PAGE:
During his trip to rural areas, His Majesty consults not only local officials and religious leaders, but also solicits first-hand information from farmers and agricultural workers, concerning their common problems, needs and hopes. On returning to Bangkok, he initiates steps to ensure that villagers receive the required assistance. If governmental departments are unable to effect immediate assistance, he will often use his own funds to initiate relief. Such assistance is currently supported with funds from the Chai Phatthana Foundation established in 1988 by His Majesty. Never one to simply issue directives, His Majesty makes proposals and seeks the cooperation of the local population in order to ensure their successful implementation.


Over 4,000 small-scale "royally suggested" projects have been started in this way, covering the whole spectrum of rural problems in Thailand, from the introduction of new cash crops to water and soil conservation, from swamp drainage to the preservation of national forests. In all cases, the aim is not only to serve immediate needs, but also the needs of future generations by conserving the existing ecosystem and seeking to restore areas that have already suffered from misuse. Some of these projects, notable those involving crop substitution, have proved so successful that the United Nations hopes to emulate them in other countries facing similar problems.


One of the earliest and most innovative projects initiated by His Majesty was the Royal Project in the North. The slash-and-burn technique of clearing virgin forests as used by the migratory tribal people living in Thailand's mountainous North has had an increasingly adverse effect on the environment, resulting in deforestation of vast watershed areas. The traditional cultivation of opium poppies has also caused a problem for the government. The King's project sought to address these problems and also to improve the quality of life of the hill tribes.


Under this programme, a wide variety of cash crops which yield larger profits than opium have been introduced. The programme also provides assistance in the form of growing and marketing techniques, as well as bringing educational and medical facilities to permanent settlements. The results can be seen clearly not only in tribal communities who have joined the project, but also in the supermarkets of Bangkok and in numerous new export products.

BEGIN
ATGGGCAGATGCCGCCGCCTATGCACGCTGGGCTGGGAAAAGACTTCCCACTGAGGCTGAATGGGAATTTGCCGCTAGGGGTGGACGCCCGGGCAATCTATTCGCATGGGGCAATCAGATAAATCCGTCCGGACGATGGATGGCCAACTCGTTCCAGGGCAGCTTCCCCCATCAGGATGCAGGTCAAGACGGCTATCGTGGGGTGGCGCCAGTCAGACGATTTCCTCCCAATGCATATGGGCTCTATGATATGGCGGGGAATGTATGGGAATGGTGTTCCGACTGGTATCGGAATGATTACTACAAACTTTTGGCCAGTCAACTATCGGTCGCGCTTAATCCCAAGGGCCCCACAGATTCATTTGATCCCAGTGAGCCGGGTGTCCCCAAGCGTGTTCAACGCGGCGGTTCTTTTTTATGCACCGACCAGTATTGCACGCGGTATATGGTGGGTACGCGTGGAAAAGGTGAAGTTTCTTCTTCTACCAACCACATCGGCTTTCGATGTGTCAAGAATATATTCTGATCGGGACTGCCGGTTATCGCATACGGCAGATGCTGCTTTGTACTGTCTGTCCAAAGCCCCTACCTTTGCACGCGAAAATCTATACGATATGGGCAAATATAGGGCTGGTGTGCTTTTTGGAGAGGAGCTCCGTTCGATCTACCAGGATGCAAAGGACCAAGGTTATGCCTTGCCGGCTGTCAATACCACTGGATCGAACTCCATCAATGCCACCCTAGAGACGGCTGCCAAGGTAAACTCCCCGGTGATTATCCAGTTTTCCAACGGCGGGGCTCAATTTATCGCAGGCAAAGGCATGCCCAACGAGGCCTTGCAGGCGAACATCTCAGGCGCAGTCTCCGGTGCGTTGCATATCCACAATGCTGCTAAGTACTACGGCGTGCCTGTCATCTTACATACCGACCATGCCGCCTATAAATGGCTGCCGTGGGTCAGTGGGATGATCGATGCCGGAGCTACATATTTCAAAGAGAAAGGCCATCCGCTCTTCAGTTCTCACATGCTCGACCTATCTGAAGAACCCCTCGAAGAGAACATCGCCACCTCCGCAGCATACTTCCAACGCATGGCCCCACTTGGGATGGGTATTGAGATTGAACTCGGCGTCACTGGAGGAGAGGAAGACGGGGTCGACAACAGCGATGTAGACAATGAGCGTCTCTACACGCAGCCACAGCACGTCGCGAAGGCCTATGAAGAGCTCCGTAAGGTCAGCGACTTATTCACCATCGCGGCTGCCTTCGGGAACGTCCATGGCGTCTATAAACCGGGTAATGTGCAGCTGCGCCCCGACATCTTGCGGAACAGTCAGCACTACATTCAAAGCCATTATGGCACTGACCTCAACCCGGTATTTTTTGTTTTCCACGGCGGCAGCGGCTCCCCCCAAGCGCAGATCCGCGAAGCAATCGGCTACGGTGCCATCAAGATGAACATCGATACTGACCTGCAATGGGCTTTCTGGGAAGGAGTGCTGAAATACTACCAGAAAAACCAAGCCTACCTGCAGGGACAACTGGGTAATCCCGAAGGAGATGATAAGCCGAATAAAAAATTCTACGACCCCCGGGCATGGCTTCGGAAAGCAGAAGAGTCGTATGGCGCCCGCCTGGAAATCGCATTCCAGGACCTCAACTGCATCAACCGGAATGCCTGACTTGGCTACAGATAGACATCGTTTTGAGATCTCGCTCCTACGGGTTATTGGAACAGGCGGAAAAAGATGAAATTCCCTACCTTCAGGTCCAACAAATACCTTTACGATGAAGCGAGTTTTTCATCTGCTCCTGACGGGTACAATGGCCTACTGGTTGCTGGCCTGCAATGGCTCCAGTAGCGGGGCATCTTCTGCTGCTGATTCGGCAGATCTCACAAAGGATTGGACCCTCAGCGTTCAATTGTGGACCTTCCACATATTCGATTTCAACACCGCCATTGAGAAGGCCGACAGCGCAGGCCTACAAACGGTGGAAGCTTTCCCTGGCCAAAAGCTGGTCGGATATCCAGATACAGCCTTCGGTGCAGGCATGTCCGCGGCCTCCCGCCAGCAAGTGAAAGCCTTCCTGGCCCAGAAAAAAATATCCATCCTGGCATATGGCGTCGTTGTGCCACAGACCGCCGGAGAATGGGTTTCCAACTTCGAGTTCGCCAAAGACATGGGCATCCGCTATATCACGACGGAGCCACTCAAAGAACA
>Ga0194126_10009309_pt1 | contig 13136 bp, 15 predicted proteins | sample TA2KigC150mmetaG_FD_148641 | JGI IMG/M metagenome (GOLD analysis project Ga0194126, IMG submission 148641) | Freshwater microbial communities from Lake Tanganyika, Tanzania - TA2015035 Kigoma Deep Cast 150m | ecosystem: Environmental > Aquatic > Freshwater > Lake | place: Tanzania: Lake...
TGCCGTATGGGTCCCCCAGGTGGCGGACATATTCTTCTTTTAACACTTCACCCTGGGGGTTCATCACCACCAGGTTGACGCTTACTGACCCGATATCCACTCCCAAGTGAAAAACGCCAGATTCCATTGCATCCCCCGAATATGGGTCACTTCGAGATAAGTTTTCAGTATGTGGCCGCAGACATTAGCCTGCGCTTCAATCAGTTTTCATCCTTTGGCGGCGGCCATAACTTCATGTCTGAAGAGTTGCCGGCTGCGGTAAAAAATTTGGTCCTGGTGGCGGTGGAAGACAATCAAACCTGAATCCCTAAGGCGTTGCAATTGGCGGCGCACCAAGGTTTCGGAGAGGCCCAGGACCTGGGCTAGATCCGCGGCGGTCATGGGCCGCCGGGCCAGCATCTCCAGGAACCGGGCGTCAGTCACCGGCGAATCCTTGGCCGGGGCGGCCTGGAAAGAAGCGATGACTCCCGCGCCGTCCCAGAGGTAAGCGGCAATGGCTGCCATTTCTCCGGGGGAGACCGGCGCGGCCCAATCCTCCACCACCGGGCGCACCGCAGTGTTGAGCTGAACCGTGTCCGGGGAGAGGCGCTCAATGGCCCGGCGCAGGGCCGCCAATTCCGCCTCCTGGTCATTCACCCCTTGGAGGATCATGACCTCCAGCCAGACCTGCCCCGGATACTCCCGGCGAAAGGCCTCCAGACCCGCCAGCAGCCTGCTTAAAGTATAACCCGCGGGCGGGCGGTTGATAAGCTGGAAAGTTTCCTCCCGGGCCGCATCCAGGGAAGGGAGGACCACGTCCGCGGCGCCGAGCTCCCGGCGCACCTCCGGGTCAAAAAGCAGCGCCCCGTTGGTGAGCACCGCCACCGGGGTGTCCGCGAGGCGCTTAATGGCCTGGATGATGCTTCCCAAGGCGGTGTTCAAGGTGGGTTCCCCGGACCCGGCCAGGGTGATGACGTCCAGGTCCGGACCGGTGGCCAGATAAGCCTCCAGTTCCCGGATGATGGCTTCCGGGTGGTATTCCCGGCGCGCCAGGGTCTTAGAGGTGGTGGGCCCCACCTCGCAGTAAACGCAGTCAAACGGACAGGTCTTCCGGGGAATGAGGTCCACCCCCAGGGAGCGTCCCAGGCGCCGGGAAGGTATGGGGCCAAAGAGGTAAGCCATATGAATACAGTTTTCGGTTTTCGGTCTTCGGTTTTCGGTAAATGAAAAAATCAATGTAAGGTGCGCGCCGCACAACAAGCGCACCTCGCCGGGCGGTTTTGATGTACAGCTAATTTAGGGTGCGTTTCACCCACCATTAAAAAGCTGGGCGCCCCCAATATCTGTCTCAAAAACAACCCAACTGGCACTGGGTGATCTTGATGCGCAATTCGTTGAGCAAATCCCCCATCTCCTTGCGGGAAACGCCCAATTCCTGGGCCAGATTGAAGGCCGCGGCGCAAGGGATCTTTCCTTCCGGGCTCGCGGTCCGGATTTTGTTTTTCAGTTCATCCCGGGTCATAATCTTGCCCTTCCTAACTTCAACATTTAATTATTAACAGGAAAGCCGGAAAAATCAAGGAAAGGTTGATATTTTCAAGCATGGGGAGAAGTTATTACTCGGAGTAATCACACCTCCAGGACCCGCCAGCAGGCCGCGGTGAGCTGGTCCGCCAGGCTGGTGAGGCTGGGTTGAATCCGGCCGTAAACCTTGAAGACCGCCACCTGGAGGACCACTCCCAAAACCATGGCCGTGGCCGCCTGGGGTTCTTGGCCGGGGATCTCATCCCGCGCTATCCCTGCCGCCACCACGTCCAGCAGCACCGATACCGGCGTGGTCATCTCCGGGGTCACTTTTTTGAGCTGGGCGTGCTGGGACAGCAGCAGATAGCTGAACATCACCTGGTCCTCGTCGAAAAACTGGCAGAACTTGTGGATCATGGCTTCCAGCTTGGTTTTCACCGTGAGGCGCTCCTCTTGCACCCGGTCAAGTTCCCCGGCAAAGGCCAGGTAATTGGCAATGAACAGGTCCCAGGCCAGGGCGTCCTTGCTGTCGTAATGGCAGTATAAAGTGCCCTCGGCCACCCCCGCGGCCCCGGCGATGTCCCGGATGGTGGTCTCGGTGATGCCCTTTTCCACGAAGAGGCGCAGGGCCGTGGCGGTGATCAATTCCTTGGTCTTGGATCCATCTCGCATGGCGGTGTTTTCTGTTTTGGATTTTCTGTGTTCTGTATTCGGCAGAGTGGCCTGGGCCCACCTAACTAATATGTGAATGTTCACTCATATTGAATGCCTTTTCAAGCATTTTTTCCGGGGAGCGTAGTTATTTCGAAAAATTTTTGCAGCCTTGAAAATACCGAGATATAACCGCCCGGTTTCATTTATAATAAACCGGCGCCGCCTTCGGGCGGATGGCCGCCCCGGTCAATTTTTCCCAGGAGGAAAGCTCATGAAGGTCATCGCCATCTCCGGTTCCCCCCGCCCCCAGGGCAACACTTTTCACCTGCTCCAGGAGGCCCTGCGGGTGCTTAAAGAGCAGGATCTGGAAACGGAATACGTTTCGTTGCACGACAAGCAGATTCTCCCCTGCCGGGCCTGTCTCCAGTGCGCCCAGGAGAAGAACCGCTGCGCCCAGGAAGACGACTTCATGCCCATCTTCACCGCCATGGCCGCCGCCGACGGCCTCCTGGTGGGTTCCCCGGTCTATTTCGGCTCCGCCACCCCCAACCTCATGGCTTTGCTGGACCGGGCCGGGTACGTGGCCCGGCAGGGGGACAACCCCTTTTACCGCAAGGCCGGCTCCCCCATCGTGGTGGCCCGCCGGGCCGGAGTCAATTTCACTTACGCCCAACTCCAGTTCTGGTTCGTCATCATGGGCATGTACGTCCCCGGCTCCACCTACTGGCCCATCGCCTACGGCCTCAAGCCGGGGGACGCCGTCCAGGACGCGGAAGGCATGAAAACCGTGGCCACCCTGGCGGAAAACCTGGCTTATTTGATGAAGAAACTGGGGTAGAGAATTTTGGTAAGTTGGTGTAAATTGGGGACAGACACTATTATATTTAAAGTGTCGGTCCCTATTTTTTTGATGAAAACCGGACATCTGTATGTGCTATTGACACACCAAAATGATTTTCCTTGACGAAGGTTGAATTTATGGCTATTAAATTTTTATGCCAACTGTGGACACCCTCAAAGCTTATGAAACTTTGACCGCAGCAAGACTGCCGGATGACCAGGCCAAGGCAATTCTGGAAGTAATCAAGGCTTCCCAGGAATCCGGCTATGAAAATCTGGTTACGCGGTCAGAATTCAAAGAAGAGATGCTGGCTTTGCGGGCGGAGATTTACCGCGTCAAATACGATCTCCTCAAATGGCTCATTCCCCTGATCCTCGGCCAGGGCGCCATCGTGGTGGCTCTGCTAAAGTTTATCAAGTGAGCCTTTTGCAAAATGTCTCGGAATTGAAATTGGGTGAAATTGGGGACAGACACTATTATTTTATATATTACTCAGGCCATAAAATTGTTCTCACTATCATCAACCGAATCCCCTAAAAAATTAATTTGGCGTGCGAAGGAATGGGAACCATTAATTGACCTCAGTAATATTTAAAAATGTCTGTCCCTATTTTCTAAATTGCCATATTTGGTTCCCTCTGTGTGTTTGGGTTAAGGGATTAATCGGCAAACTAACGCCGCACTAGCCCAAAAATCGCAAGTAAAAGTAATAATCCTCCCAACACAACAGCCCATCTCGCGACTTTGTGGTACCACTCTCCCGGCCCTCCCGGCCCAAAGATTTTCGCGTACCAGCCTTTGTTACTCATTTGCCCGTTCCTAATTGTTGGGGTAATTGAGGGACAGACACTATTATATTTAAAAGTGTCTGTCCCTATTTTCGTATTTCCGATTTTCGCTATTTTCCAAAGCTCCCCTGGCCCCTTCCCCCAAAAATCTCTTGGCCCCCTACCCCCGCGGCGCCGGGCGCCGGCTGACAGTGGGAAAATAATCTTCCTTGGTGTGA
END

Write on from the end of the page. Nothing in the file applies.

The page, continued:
International recognition of the project's effectiveness has come in many forms, including financial grants and expert assistance from several foreign governments. In 1988, the Royal Project was awarded the Ramom Magsaysay Award, the Asian equivalent of the Nobel Prize, in the area of international understanding.


To overcome water shortage problems in the Northeast, reservoirs and dams have been built and alternative crops tested to increase farmers' income. Swamp drainage has been a concern of royally-initiated projects in the South, together with land reclamation and preservation of mangrove forests. In a number of experimental centers set up at His Majesty's initiative near the Gulf of Thailand, various agencies are demonstrating ways that surrounding villagers can improve crop yields in the sandy soil; certain important new sources of income such as the breeding of fresh-water and brackish water fish and prawns have also been introduced with notable success.


Several of His Majesty's projects seek to relieve the problems caused by deforestation. These include reforestation, improvement of existing farmlands, the planting of commercial fruit orchards, and programme aims at educating the public on the importance of preserving those forests that remain, and the environment in general.


Acknowledging that the people’s potential enemy is poverty, he has taken it as his responsibility to protect them from this danger. An example is his lesson on how people should learn to live a moderate life according to the philosophy of sufficiency economy, making them understand that development theory should co-exist with natural principles and the principle of sustainable development, which is now a universally adopted development guideline in many countries. Its merits and practicality were duly recognized by the United Nations as, in the words of UN Secretary-General Kofi Annan, "of great relevance to communities everywhere during these times of rapid globalization” and “reinforce[ing] the United Nations’ efforts to promote a people-centered and sustainable path of development.” The King did not present the philosophy as an alternative economic theory. Rather, it is a way of thinking and living that could help protect against the effects of boom and bust cycles on individuals and communities.


Such programmes have not only brought enormous benefits to Thailand's rural population, but have also given the monarchy a new image, linking it more intimately with the lives of ordinary Thais than ever before. The King is not merely a symbolic figure reigning from a distant capital; he is a trusted ally working closely with them in the long struggle for a better life. The pictures of His Majesty and other members of the Royal Family seen displayed in homes and business establishments all over the country are clear signs of deep affection as well as reverence for this institution.